Evers racial disparities
Lisa Peyton-Caire, founder and chief executive officer of The Foundation for Black Women's Wellness, speaks in front of a framed photo of her mother, Roberta Ann Peyton. Her mother died at age 64 from congestive heart failure. Her mother's life and death inspired Peyton-Caire to launch her work. She was recently named to Gov. Tony Evers' Health Equity Council. (Photo provided)

Disparities for rural residents and people of color aren’t easy to fix, but doctors say they’re working to address them.

Just about any way you measure it, Black children in Wisconsin face significant struggles in life that lead to disparate outcomes later in life.  

Black babies born in the Badger State are three times less likely to reach their first birthday compared to white babies, and the mortality rate for Black mothers is five times higher than that of white moms.

Panelists discussing racial health inequities at a virtual panel Tuesday hosted by Wisconsin Health News agreed that COVID-19 shined a spotlight on some of these healthcare disparities, but they existed long before the pandemic. 

“We are sitting in what I call the hotbed of disparity,” Lisa Peyton-Caire, president of The Foundation for Black Women’s Wellness, said. Wisconsin outranks many states in its level of healthcare coverage and access for Black women, she said, yet the state still has a declining life expectancy. 

Oftentimes people attribute healthcare disparities to individual behavior. In reality, Peyton-Caire said, this is not the case. 

“It’s really systemic and structural, and the roots are really, plainspokenly, in racism and classism and how that stratifies opportunity and access in our country,” she said. 

The US has a long history of medical negligence and impropriety against Black people trying to seek medical care. Programs such as The Tuskegee Experiment, in which over 600 Black men thought they were receiving medical care when in fact they were being experimented upon until they died, establish distrust within the Black community that remains today. 

RELATED: Systemic Racism Plagues Health Care in Wisconsin

“This is not that people of color, or ‘people of low-income status,’ do not value their lives or do not value being healthy or well, and that they are making poor decisions,” Assistant Deputy Secretary of the Wisconsin Department of Health Services T.R. Williams said.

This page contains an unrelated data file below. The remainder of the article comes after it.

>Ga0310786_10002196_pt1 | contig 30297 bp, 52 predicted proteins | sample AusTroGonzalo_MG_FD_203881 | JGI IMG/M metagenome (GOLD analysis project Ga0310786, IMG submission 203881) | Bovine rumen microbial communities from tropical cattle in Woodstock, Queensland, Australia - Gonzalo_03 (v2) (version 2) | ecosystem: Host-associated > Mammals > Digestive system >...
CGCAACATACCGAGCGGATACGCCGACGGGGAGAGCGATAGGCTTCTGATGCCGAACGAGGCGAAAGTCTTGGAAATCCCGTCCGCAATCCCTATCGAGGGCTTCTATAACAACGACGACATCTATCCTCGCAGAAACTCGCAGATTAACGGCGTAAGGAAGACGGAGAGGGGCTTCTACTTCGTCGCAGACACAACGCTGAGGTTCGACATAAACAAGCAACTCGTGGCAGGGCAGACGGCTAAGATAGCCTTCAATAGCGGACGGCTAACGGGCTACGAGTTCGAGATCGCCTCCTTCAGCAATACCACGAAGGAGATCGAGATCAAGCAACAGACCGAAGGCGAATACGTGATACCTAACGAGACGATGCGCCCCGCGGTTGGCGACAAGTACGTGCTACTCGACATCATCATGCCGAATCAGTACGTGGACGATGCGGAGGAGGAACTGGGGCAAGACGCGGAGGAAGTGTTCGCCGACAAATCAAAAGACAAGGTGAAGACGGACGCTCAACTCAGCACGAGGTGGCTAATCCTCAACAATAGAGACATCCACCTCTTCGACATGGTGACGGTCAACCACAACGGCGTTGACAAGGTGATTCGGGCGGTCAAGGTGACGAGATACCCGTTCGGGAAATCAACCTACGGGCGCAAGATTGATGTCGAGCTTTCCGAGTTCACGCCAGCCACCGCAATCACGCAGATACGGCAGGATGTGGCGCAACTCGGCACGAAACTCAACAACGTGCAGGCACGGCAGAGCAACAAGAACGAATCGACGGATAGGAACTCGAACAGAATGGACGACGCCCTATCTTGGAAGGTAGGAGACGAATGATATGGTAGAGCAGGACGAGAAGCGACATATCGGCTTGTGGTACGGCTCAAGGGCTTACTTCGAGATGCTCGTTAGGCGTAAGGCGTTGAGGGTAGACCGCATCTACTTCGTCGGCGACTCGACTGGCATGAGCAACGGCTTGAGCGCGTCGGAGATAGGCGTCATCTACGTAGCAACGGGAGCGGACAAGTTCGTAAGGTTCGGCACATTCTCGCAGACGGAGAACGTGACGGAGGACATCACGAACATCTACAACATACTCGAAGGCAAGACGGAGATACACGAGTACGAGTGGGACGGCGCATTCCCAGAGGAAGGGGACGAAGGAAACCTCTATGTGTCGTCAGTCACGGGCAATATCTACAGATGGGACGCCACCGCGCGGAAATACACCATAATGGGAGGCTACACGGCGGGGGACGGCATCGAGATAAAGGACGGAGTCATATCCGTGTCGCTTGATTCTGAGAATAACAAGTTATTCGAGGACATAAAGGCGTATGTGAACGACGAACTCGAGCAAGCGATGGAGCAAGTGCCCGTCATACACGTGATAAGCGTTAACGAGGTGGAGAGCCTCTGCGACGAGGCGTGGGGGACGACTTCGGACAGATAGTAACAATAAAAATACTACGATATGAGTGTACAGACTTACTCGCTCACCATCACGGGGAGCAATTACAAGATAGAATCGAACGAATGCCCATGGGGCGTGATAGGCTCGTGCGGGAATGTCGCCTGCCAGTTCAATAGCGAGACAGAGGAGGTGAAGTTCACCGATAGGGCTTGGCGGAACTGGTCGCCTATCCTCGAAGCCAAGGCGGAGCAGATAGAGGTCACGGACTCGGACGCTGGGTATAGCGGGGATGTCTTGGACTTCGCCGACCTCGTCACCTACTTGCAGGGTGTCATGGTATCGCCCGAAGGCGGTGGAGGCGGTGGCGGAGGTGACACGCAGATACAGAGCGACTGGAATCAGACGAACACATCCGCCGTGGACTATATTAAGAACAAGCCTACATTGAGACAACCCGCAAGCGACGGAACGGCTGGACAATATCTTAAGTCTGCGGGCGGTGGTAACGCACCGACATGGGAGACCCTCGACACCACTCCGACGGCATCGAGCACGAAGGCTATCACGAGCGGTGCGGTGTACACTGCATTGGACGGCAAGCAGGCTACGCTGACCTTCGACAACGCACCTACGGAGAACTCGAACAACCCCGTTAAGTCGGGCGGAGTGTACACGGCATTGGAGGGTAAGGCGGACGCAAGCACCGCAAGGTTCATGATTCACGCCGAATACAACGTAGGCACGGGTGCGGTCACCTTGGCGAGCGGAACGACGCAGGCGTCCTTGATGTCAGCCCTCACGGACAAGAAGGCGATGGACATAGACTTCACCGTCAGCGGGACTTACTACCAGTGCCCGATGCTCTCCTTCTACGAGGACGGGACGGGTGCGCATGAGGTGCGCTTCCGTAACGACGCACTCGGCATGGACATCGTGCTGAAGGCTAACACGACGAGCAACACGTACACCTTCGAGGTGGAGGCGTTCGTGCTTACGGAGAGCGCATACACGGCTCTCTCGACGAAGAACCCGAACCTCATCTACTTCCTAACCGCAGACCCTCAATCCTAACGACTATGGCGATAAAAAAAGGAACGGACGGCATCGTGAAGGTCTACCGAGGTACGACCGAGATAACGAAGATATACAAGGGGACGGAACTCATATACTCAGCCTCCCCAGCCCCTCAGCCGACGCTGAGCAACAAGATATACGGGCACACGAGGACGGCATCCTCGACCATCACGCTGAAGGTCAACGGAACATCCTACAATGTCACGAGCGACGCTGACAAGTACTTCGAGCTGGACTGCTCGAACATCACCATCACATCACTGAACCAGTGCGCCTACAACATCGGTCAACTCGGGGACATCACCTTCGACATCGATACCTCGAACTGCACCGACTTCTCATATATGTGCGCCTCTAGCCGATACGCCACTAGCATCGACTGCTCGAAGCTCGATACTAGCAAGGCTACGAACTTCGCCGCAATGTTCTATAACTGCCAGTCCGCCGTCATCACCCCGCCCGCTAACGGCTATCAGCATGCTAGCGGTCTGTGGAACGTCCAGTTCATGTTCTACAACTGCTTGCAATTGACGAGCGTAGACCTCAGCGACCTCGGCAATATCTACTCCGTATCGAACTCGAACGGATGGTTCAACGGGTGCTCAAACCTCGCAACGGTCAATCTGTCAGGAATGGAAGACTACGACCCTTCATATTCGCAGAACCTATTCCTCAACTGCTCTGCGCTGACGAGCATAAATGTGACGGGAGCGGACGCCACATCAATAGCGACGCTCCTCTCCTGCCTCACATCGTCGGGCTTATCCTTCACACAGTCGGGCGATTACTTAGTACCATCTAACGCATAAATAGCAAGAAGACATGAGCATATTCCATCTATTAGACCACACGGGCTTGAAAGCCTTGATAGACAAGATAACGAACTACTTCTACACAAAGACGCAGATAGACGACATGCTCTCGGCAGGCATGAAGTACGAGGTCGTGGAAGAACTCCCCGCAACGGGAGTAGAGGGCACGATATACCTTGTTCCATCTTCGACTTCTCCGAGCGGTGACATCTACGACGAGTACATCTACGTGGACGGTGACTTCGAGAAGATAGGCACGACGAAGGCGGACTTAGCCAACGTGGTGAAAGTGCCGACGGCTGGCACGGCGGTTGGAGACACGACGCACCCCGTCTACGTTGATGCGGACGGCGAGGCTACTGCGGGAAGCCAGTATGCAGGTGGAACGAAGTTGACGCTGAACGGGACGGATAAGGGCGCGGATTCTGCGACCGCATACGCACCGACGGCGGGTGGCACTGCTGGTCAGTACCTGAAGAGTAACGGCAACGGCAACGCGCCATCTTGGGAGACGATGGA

Laura Waldvogel, CEO of Family Health La Clinica, serves patients in rural areas, some of them migrant farm workers. Many of those rural residents face issues with transportation and a lack of specialty healthcare options. Migrant farm workers often work long hours, so it’s difficult to find time to go to the clinic, and language barriers are an additional issue. 

Theresa Jones, Vice President of Inclusion, Diversity, and Equity at Children’s Hospital of Wisconsin, said the traditional healthcare approach needs to drastically change to better address racial and economic disparities. 

Using social media campaigns like the state has to get Wisconsinites vaccinated, or partnering with local businesses as trusted messengers are some of the more nontraditional methods the healthcare system has recently adapted to using.

“These are things that healthcare systems certainly have not thought about in the past,” Jones said. 

Other methods that providers are looking into are knocking on doors to educate people, or offering vaccinations for people at their homes. Having physicians at recreational or public events also makes healthcare more accessible for people who have questions or want to receive more information. 

Kevin Moore, CEO of UnitedHealthcare Community Plan of Wisconsin, said insurance companies can take a similar approach by collaborating with community organizations such as barber shops or churches to act as trusted messengers. 

The panelists agreed that reestablishing trust within communities who have experienced healthcare inequities takes a long time, and the problem will not be solved overnight. 

“We have to have a longer horizon than 2022,” Moore said. “We’re looking at decades moving forward to change that trajectory.”

Williams also stressed the importance of “linking policy to address how [people of color] have been intentionally forgotten or intentionally harmed in our system over the history of the United States at its inception.”

Another long-term goal for healthcare is establishing a more diverse workforce, or, as Waldvogel explains it, “making sure that your workforce is representing the patients that you are serving.” This is especially difficult for clinics like Waldvogel’s that are located in rural areas or need translators. 

Jones said building a diverse coalition of providers will take a long time and must involve the creation of  mentorships, workforce development programs, scholarships, and metrics to measure the impact created. 

“It has to start much earlier, and you have to engage the staff that you have,” she said. “In the meantime, when we know we don’t have a workforce that mirrors the population, we have to work on cultural competence with those providers that we do have.”

In addition to examining cultural competence and learning about individual biases, Moore said that UnitedHealthcare is looking into the benefits of cultural concordance, where patients receive care from providers who are culturally aligned with them. He said research being conducted in Minnesota has shown positive outcomes so far from Black physicians taking care of Black newborns.

“We have a reckoning to do in our nation to resolve this if we’re really serious about changing what equity looks like in America,” Peyton-Caire said.